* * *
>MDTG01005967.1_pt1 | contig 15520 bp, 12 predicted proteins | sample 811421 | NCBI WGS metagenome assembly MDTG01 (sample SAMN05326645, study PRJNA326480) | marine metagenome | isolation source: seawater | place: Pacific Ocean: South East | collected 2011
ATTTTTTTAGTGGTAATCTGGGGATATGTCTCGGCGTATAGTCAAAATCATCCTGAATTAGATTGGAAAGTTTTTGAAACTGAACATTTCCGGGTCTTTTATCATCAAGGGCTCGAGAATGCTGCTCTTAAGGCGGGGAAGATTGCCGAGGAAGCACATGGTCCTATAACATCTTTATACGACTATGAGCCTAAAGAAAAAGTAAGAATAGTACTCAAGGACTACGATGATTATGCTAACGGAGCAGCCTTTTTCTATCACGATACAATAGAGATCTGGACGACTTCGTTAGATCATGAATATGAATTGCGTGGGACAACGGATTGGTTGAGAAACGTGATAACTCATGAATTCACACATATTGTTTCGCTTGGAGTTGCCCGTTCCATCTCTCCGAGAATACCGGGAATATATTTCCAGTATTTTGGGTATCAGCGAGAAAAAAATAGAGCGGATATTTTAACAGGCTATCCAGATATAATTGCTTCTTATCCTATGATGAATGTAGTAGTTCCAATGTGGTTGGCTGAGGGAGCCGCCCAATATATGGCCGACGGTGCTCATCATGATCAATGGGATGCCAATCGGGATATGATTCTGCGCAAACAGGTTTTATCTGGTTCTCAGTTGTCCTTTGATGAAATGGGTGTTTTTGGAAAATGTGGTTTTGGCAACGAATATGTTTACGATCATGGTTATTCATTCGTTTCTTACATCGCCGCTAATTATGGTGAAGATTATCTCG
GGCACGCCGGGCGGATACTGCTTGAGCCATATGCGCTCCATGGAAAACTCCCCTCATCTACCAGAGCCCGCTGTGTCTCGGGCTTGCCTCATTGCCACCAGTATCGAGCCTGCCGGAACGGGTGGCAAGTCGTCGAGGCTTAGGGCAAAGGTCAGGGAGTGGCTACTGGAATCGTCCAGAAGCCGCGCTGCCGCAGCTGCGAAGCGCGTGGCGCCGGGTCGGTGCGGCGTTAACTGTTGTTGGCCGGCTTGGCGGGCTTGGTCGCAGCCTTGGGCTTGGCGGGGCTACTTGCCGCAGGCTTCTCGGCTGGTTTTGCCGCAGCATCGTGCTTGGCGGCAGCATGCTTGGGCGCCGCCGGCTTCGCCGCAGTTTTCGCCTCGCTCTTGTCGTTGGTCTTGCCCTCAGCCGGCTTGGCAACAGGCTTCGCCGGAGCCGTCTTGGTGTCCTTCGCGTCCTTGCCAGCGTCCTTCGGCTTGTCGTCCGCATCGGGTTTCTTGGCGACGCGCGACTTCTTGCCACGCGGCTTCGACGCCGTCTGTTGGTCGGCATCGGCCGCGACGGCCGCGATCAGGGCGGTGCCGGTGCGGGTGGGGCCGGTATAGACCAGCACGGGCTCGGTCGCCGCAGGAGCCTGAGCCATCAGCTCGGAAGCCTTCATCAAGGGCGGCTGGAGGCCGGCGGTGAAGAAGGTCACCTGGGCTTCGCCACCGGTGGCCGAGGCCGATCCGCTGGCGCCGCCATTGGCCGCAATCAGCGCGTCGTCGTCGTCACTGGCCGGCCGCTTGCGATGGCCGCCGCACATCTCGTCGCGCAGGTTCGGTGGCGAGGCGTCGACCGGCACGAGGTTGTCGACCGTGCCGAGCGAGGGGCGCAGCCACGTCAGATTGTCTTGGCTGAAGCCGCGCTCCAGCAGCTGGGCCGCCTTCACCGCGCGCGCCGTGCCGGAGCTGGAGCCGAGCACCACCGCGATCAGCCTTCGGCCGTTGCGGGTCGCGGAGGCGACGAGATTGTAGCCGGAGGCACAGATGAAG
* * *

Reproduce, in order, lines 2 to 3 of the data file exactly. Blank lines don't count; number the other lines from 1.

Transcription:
ATTTTTTTAGTGGTAATCTGGGGATATGTCTCGGCGTATAGTCAAAATCATCCTGAATTAGATTGGAAAGTTTTTGAAACTGAACATTTCCGGGTCTTTTATCATCAAGGGCTCGAGAATGCTGCTCTTAAGGCGGGGAAGATTGCCGAGGAAGCACATGGTCCTATAACATCTTTATACGACTATGAGCCTAAAGAAAAAGTAAGAATAGTACTCAAGGACTACGATGATTATGCTAACGGAGCAGCCTTTTTCTATCACGATACAATAGAGATCTGGACGACTTCGTTAGATCATGAATATGAATTGCGTGGGACAACGGATTGGTTGAGAAACGTGATAACTCATGAATTCACACATATTGTTTCGCTTGGAGTTGCCCGTTCCATCTCTCCGAGAATACCGGGAATATATTTCCAGTATTTTGGGTATCAGCGAGAAAAAAATAGAGCGGATATTTTAACAGGCTATCCAGATATAATTGCTTCTTATCCTATGATGAATGTAGTAGTTCCAATGTGGTTGGCTGAGGGAGCCGCCCAATATATGGCCGACGGTGCTCATCATGATCAATGGGATGCCAATCGGGATATGATTCTGCGCAAACAGGTTTTATCTGGTTCTCAGTTGTCCTTTGATGAAATGGGTGTTTTTGGAAAATGTGGTTTTGGCAACGAATATGTTTACGATCATGGTTATTCATTCGTTTCTTACATCGCCGCTAATTATGGTGAAGATTATCTCG
GGCACGCCGGGCGGATACTGCTTGAGCCATATGCGCTCCATGGAAAACTCCCCTCATCTACCAGAGCCCGCTGTGTCTCGGGCTTGCCTCATTGCCACCAGTATCGAGCCTGCCGGAACGGGTGGCAAGTCGTCGAGGCTTAGGGCAAAGGTCAGGGAGTGGCTACTGGAATCGTCCAGAAGCCGCGCTGCCGCAGCTGCGAAGCGCGTGGCGCCGGGTCGGTGCGGCGTTAACTGTTGTTGGCCGGCTTGGCGGGCTTGGTCGCAGCCTTGGGCTTGGCGGGGCTACTTGCCGCAGGCTTCTCGGCTGGTTTTGCCGCAGCATCGTGCTTGGCGGCAGCATGCTTGGGCGCCGCCGGCTTCGCCGCAGTTTTCGCCTCGCTCTTGTCGTTGGTCTTGCCCTCAGCCGGCTTGGCAACAGGCTTCGCCGGAGCCGTCTTGGTGTCCTTCGCGTCCTTGCCAGCGTCCTTCGGCTTGTCGTCCGCATCGGGTTTCTTGGCGACGCGCGACTTCTTGCCACGCGGCTTCGACGCCGTCTGTTGGTCGGCATCGGCCGCGACGGCCGCGATCAGGGCGGTGCCGGTGCGGGTGGGGCCGGTATAGACCAGCACGGGCTCGGTCGCCGCAGGAGCCTGAGCCATCAGCTCGGAAGCCTTCATCAAGGGCGGCTGGAGGCCGGCGGTGAAGAAGGTCACCTGGGCTTCGCCACCGGTGGCCGAGGCCGATCCGCTGGCGCCGCCATTGGCCGCAATCAGCGCGTCGTCGTCGTCACTGGCCGGCCGCTTGCGATGGCCGCCGCACATCTCGTCGCGCAGGTTCGGTGGCGAGGCGTCGACCGGCACGAGGTTGTCGACCGTGCCGAGCGAGGGGCGCAGCCACGTCAGATTGTCTTGGCTGAAGCCGCGCTCCAGCAGCTGGGCCGCCTTCACCGCGCGCGCCGTGCCGGAGCTGGAGCCGAGCACCACCGCGATCAGCCTTCGGCCGTTGCGGGTCGCGGAGGCGACGAGATTGTAGCCGGAGGCACAGATGAAG